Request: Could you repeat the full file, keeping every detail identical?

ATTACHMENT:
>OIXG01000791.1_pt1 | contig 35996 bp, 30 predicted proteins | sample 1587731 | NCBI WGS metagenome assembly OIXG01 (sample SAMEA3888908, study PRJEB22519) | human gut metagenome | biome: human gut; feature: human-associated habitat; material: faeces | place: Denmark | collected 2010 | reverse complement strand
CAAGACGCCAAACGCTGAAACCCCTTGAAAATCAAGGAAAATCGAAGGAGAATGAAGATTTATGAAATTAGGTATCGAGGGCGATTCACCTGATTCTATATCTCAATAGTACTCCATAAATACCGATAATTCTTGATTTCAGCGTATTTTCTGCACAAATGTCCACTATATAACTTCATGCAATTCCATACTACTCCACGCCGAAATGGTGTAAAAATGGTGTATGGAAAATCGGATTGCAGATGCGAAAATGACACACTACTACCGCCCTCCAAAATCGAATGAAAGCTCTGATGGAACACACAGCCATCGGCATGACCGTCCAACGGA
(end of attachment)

>OIXG01000791.1_pt1 | contig 35996 bp, 30 predicted proteins | sample 1587731 | NCBI WGS metagenome assembly OIXG01 (sample SAMEA3888908, study PRJEB22519) | human gut metagenome | biome: human gut; feature: human-associated habitat; material: faeces | place: Denmark | collected 2010 | reverse complement strand
CAAGACGCCAAACGCTGAAACCCCTTGAAAATCAAGGAAAATCGAAGGAGAATGAAGATTTATGAAATTAGGTATCGAGGGCGATTCACCTGATTCTATATCTCAATAGTACTCCATAAATACCGATAATTCTTGATTTCAGCGTATTTTCTGCACAAATGTCCACTATATAACTTCATGCAATTCCATACTACTCCACGCCGAAATGGTGTAAAAATGGTGTATGGAAAATCGGATTGCAGATGCGAAAATGACACACTACTACCGCCCTCCAAAATCGAATGAAAGCTCTGATGGAACACACAGCCATCGGCATGACCGTCCAACGGA